Instead of having pointy-headed art critics be the person that was always telling everybody else what to look at, everybody could look at each other. Now, you can hear just the way I yammer on that I don’t wear authority well. So if anybody wants to go to my Instagram and follow it, you’ll see that every day or so, I’ll post artists who are completely unknown. I don’t necessarily like them all, but I think that there’s something in their work that’s convincing.

And many of these artists who I’ve never met, I don’t know them, have gone on to become famous. Most have not. So that access is a good thing. The bad thing about it is it just lets in tons, boatloads of mediocrity. But what I would tell everybody that worries about all the mediocre, bad TV shows and movies and novels and music getting through in the name of this or that, what I would say to you is that if 85% of the art being shown or seen or heard or read is mediocre, the truth is 85% of the art made in the Renaissance was mediocre.

We just never see it that all of this, Jeff, will be washed out in time, that we will be able to sort it out, that we don’t have to get our shorts in a wad just because a mediocre Ecuadorian female artist is having her show. We’ve had 200 years of mediocre white male artists having shows. We will sort this out. So I come down resolutely on the democratization of art, which you so beautifully put it, is a good thing in the end because it takes the doors of apartheid. One more screw off that hinge.

Jeff: The difference, I suppose, is that time, that events, and that artists and awareness of artists move so much faster today. I mean, yes, there were lots of mediocre artists during the Renaissance, but it took years and years and years for the best to emerge necessarily and gain in reputation. Whereas today, events move so quickly that even artists come and go before anybody is aware of them.

Jerry: That’s really true. What I always tell artists is, “I want you to have a really sexy, high-powered, 30-month career where you become rich and famous and you can have sex with people and you can get into restaurants and you’re in lifestyle Instagram feeds. I’m not against that for any artist that says, “Should I show with this huge, mega gallery, Jerry?” I go, “You can if you want to.” There’s nothing wrong with it.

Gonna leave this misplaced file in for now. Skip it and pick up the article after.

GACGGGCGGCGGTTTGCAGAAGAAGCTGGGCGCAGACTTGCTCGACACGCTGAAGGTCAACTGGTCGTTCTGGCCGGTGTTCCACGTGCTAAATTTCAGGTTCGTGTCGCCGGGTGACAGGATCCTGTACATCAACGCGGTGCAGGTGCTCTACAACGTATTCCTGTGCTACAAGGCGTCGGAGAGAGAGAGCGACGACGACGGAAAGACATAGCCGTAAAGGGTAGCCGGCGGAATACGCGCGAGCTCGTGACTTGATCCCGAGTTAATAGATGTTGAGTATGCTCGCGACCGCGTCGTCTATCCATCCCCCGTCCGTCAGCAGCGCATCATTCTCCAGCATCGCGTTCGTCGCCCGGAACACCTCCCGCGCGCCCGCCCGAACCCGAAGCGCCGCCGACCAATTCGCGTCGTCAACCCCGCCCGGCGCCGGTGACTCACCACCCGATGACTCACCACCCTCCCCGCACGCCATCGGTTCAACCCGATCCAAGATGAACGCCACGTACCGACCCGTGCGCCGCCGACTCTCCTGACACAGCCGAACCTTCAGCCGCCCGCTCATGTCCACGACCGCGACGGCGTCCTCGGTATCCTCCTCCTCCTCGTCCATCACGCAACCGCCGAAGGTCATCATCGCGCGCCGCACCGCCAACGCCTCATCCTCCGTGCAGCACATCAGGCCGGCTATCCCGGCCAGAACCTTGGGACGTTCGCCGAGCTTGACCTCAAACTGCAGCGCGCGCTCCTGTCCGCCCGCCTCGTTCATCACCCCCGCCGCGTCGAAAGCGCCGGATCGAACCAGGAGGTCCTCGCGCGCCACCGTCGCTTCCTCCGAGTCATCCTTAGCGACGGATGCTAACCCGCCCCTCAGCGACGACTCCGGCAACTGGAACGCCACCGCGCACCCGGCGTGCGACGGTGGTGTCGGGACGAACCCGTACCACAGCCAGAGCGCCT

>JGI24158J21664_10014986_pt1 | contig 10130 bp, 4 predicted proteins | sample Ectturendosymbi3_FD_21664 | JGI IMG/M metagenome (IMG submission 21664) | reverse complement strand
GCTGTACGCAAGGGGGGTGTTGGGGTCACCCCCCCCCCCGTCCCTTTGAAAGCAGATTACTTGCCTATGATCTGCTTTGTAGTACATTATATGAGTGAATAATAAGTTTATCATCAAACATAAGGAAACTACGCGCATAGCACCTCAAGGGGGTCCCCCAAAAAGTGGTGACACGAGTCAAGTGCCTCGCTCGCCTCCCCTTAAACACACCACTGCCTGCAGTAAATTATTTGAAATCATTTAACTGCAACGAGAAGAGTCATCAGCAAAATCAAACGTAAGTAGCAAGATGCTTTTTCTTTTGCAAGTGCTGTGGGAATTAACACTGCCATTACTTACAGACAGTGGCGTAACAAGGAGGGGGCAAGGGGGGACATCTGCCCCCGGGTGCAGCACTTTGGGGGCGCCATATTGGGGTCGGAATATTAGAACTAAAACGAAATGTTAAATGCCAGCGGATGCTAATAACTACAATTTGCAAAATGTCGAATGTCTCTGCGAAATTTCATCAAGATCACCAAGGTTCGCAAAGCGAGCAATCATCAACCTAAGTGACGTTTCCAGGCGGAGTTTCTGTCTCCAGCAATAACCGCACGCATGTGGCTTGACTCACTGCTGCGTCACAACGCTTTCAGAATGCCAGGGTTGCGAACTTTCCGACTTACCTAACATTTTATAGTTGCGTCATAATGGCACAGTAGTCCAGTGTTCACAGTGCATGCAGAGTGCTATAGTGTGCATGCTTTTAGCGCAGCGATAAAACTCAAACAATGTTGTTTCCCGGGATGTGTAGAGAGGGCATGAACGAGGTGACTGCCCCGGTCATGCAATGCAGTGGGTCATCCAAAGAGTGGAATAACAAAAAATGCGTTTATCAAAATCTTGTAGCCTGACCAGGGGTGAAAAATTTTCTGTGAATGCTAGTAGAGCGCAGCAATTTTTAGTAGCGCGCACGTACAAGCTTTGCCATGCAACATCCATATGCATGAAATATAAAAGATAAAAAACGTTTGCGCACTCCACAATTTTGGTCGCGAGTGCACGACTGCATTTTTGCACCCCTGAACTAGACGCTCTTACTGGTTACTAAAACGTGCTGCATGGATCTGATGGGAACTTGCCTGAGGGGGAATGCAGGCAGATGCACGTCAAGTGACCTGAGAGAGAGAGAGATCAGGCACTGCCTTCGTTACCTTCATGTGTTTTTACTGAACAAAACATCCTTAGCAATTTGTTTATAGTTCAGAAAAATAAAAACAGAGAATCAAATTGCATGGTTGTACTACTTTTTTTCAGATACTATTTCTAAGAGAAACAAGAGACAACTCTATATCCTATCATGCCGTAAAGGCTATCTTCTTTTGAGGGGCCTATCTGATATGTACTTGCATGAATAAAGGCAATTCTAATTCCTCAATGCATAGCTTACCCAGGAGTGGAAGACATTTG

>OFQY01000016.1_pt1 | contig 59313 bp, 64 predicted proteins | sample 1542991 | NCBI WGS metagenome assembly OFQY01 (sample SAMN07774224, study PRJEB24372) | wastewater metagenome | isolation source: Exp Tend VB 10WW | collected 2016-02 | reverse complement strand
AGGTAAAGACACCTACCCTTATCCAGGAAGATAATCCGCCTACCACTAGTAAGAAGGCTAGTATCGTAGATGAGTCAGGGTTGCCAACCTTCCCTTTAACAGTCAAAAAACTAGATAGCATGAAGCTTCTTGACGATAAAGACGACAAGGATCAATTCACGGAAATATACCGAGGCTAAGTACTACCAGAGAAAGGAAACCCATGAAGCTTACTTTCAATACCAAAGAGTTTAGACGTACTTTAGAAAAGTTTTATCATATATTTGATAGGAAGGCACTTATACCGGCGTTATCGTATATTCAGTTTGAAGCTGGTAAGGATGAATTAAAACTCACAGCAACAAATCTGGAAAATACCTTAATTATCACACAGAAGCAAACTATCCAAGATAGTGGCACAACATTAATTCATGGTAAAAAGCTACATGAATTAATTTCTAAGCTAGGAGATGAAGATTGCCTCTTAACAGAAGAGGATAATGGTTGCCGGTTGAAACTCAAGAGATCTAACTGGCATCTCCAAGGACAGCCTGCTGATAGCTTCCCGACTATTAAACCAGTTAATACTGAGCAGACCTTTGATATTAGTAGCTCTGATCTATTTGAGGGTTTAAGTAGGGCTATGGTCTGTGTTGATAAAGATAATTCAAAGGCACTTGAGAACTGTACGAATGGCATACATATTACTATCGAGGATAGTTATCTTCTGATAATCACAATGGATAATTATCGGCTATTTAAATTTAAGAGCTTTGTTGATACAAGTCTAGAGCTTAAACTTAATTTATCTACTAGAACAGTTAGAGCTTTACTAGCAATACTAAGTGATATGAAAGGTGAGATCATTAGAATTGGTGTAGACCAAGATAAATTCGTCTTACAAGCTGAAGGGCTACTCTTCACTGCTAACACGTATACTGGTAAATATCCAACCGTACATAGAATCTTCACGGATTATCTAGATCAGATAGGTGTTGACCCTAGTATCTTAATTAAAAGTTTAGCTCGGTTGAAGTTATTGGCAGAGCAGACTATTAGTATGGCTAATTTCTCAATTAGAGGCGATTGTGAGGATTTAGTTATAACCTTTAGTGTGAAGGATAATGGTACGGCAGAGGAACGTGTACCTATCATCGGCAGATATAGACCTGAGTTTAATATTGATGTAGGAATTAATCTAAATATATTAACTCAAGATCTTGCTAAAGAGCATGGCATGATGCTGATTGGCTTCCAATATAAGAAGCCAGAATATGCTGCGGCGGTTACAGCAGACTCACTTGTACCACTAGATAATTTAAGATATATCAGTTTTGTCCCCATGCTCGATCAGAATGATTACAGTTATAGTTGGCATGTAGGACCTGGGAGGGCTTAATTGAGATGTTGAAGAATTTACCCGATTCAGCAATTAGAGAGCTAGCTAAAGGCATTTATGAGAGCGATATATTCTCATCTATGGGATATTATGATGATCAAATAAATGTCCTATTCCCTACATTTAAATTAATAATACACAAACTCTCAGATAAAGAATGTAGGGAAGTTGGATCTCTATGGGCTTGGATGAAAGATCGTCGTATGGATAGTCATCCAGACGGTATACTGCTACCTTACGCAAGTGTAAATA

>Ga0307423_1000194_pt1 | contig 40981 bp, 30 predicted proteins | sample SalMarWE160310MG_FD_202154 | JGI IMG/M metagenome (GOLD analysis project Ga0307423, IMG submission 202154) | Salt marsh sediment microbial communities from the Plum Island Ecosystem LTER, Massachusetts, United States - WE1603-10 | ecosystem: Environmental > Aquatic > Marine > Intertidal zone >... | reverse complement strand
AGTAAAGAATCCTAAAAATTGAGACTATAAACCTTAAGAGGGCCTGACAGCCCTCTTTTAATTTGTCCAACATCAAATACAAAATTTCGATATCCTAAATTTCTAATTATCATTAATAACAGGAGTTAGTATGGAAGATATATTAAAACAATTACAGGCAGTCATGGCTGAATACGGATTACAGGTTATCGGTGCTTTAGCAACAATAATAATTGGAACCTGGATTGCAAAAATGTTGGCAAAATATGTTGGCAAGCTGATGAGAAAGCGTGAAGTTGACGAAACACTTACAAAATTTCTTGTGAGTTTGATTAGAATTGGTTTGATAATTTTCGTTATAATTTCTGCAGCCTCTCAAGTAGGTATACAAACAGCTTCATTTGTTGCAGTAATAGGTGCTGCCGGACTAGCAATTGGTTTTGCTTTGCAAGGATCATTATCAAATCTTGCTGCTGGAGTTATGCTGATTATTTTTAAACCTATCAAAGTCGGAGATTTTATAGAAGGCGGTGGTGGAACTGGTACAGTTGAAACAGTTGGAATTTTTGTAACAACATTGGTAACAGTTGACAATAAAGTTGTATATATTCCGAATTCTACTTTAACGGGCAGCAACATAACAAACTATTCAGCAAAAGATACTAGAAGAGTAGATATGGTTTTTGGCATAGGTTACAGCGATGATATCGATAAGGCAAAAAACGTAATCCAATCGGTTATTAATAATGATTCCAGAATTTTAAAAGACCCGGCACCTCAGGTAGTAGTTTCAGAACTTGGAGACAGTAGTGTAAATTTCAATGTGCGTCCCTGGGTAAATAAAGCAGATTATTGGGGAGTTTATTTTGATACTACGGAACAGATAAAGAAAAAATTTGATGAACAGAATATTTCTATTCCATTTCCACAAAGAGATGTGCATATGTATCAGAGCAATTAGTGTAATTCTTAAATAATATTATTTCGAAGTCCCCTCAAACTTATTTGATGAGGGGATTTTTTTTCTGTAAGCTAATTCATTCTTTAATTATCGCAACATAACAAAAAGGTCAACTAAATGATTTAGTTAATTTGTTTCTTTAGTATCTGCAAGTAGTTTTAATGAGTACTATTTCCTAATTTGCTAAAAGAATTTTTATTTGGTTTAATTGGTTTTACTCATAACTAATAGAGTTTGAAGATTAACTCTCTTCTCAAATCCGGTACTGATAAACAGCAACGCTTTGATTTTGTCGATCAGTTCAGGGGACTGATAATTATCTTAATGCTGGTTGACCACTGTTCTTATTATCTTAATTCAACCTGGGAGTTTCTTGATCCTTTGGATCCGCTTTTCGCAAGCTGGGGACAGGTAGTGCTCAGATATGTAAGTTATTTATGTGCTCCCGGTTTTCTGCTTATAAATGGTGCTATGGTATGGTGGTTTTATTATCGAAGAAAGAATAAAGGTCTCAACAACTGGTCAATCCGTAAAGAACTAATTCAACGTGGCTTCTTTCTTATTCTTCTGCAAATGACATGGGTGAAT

But what I say to them, Jeff, is that, “As much as I like the 30-month career, I want you to have a 30-year career. I want you to have a life lived in art where you witness your own work changing, going through, evolving, becoming what it will, having some tough times and some great times, and also having that life lived in art.” So I guess, again, I’m a terrible judge of this. I want everybody to take the field. “Let me see what you got. Bring it,” I say. And the main lesson I have for artists, work, work, work, work, work.

I don’t want to hear about how hard it is because it is hard. That’s the price of admission to everything we do. When Jeff woke up this morning, when I woke up this morning, we had demons living in our mouths that said, “I can’t do this anymore. How am I going to fake people out? I don’t know what I’m doing. I’m not sure if this is new. Am I too young? Am I too old? Do I have anything new to say? Are my ankles too fat?”

All of these things are at play, but I’m sorry. That’s part of the organism, that is you’re diluted but real genius. One other thing I have to tell you, make an enemy of envy today. If you’re only looking out at what other people are doing and how much money this one has and how much attention that one is getting and how beautiful that one’s husband is or whatever, really, you’re dying inside.